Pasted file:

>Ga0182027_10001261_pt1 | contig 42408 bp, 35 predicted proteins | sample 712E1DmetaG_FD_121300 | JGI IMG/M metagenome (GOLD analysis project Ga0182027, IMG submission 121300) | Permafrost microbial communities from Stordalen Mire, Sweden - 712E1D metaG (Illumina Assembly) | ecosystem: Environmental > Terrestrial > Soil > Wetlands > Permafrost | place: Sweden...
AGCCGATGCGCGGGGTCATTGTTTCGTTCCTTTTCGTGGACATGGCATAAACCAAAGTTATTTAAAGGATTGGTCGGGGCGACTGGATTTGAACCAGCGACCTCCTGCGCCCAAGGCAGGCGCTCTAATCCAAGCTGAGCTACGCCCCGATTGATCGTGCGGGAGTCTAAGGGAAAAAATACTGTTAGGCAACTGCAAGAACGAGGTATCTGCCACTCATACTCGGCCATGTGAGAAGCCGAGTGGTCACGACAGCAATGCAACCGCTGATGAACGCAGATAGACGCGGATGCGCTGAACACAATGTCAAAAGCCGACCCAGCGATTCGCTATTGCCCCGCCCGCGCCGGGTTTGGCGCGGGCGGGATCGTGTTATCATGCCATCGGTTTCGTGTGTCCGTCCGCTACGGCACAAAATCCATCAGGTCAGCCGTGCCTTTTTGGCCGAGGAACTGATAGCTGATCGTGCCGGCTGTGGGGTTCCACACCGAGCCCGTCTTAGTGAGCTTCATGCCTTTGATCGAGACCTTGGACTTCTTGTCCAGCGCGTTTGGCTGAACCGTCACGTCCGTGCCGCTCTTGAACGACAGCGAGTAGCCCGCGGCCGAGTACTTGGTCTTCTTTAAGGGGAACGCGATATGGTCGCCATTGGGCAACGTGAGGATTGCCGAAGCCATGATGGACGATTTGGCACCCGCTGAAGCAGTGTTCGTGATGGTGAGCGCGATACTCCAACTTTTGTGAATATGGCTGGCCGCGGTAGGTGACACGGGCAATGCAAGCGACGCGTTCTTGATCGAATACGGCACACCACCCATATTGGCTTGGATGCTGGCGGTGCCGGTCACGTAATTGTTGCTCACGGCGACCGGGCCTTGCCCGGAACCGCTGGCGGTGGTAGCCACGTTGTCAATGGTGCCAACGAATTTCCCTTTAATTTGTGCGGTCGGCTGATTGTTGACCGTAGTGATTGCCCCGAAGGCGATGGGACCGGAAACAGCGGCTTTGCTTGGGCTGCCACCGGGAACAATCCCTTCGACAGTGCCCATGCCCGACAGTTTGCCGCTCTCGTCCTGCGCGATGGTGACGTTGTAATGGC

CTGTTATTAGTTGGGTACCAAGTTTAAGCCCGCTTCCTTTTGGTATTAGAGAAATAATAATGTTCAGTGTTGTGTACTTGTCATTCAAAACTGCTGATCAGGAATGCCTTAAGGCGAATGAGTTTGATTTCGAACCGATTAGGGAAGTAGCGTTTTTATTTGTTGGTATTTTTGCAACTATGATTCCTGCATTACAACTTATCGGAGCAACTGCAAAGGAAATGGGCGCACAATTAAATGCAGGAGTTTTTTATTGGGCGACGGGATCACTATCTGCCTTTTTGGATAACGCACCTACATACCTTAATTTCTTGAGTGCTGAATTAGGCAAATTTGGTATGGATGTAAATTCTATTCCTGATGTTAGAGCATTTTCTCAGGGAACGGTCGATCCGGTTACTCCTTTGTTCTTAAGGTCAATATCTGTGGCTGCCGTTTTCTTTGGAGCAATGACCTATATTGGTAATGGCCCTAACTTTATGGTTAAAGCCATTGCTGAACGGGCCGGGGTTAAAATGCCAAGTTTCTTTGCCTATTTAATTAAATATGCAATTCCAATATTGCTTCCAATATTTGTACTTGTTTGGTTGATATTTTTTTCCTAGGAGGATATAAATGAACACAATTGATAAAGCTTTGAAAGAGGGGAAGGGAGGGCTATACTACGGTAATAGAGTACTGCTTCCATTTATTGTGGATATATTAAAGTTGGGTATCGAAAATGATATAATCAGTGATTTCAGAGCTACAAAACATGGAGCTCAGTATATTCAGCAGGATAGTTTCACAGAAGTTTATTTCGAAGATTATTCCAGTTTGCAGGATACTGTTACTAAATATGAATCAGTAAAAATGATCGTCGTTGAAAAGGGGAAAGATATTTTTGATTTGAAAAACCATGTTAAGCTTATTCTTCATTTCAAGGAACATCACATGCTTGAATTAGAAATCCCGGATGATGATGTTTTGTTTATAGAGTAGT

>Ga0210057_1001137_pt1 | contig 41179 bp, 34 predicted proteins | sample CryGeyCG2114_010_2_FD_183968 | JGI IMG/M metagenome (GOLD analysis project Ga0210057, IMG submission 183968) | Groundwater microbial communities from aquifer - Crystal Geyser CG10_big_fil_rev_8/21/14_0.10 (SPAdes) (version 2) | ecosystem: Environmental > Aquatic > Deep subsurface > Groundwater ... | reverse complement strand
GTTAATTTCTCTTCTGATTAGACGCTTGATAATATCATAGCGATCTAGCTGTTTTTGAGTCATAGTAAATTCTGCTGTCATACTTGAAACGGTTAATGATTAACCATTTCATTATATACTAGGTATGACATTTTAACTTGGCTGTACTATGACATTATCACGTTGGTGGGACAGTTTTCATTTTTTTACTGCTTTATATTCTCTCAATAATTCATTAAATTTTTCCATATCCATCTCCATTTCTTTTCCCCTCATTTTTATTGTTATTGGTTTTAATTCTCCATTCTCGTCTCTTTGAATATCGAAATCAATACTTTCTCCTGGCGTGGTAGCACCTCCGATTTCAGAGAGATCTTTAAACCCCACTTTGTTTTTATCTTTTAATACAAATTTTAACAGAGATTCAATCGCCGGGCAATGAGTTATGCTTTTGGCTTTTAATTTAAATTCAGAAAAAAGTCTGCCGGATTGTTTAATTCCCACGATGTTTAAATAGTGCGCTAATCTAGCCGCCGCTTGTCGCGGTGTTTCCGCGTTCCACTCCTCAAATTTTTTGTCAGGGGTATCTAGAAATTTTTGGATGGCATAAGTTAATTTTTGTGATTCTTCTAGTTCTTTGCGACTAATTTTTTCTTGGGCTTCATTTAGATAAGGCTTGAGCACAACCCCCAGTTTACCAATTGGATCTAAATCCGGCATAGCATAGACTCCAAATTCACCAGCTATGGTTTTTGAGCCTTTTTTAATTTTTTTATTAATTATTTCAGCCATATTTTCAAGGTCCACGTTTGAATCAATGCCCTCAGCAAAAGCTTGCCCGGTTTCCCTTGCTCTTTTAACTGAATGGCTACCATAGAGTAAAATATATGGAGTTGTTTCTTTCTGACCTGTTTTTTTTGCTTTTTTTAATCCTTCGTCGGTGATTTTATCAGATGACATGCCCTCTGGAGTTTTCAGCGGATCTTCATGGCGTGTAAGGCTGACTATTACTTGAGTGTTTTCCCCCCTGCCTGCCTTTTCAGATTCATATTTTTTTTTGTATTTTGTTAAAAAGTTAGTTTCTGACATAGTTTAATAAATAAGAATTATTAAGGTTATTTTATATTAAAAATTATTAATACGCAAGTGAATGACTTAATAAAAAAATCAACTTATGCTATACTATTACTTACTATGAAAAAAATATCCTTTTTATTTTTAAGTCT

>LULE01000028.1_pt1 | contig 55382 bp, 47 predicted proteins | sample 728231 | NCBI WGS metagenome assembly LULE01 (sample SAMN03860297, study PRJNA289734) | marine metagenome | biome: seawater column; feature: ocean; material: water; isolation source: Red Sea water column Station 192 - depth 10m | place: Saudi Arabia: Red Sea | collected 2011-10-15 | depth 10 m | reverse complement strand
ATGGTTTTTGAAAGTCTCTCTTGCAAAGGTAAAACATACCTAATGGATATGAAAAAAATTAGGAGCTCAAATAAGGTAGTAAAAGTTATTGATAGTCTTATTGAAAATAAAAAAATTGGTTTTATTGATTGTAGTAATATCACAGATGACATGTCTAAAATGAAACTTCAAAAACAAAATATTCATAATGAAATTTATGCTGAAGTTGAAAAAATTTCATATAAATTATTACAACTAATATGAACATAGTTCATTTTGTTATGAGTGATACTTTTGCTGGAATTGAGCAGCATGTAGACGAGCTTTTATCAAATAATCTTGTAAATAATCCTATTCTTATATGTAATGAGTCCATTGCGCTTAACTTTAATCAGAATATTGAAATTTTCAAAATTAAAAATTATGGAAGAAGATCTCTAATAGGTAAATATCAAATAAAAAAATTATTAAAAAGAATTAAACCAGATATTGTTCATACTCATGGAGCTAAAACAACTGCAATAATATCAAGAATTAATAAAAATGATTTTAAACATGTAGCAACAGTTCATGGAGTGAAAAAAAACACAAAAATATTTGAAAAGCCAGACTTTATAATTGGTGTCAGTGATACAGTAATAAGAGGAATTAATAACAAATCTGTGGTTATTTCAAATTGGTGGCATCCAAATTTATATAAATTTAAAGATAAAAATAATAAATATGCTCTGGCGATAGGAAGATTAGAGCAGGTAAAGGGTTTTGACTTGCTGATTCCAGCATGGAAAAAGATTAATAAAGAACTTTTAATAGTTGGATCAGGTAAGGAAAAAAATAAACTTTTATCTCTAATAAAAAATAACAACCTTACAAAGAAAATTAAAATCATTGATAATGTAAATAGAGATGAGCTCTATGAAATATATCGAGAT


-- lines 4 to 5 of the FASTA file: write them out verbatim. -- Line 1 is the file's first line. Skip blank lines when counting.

>Ga0210057_1001137_pt1 | contig 41179 bp, 34 predicted proteins | sample CryGeyCG2114_010_2_FD_183968 | JGI IMG/M metagenome (GOLD analysis project Ga0210057, IMG submission 183968) | Groundwater microbial communities from aquifer - Crystal Geyser CG10_big_fil_rev_8/21/14_0.10 (SPAdes) (version 2) | ecosystem: Environmental > Aquatic > Deep subsurface > Groundwater ... | reverse complement strand
GTTAATTTCTCTTCTGATTAGACGCTTGATAATATCATAGCGATCTAGCTGTTTTTGAGTCATAGTAAATTCTGCTGTCATACTTGAAACGGTTAATGATTAACCATTTCATTATATACTAGGTATGACATTTTAACTTGGCTGTACTATGACATTATCACGTTGGTGGGACAGTTTTCATTTTTTTACTGCTTTATATTCTCTCAATAATTCATTAAATTTTTCCATATCCATCTCCATTTCTTTTCCCCTCATTTTTATTGTTATTGGTTTTAATTCTCCATTCTCGTCTCTTTGAATATCGAAATCAATACTTTCTCCTGGCGTGGTAGCACCTCCGATTTCAGAGAGATCTTTAAACCCCACTTTGTTTTTATCTTTTAATACAAATTTTAACAGAGATTCAATCGCCGGGCAATGAGTTATGCTTTTGGCTTTTAATTTAAATTCAGAAAAAAGTCTGCCGGATTGTTTAATTCCCACGATGTTTAAATAGTGCGCTAATCTAGCCGCCGCTTGTCGCGGTGTTTCCGCGTTCCACTCCTCAAATTTTTTGTCAGGGGTATCTAGAAATTTTTGGATGGCATAAGTTAATTTTTGTGATTCTTCTAGTTCTTTGCGACTAATTTTTTCTTGGGCTTCATTTAGATAAGGCTTGAGCACAACCCCCAGTTTACCAATTGGATCTAAATCCGGCATAGCATAGACTCCAAATTCACCAGCTATGGTTTTTGAGCCTTTTTTAATTTTTTTATTAATTATTTCAGCCATATTTTCAAGGTCCACGTTTGAATCAATGCCCTCAGCAAAAGCTTGCCCGGTTTCCCTTGCTCTTTTAACTGAATGGCTACCATAGAGTAAAATATATGGAGTTGTTTCTTTCTGACCTGTTTTTTTTGCTTTTTTTAATCCTTCGTCGGTGATTTTATCAGATGACATGCCCTCTGGAGTTTTCAGCGGATCTTCATGGCGTGTAAGGCTGACTATTACTTGAGTGTTTTCCCCCCTGCCTGCCTTTTCAGATTCATATTTTTTTTTGTATTTTGTTAAAAAGTTAGTTTCTGACATAGTTTAATAAATAAGAATTATTAAGGTTATTTTATATTAAAAATTATTAATACGCAAGTGAATGACTTAATAAAAAAATCAACTTATGCTATACTATTACTTACTATGAAAAAAATATCCTTTTTATTTTTAAGTCT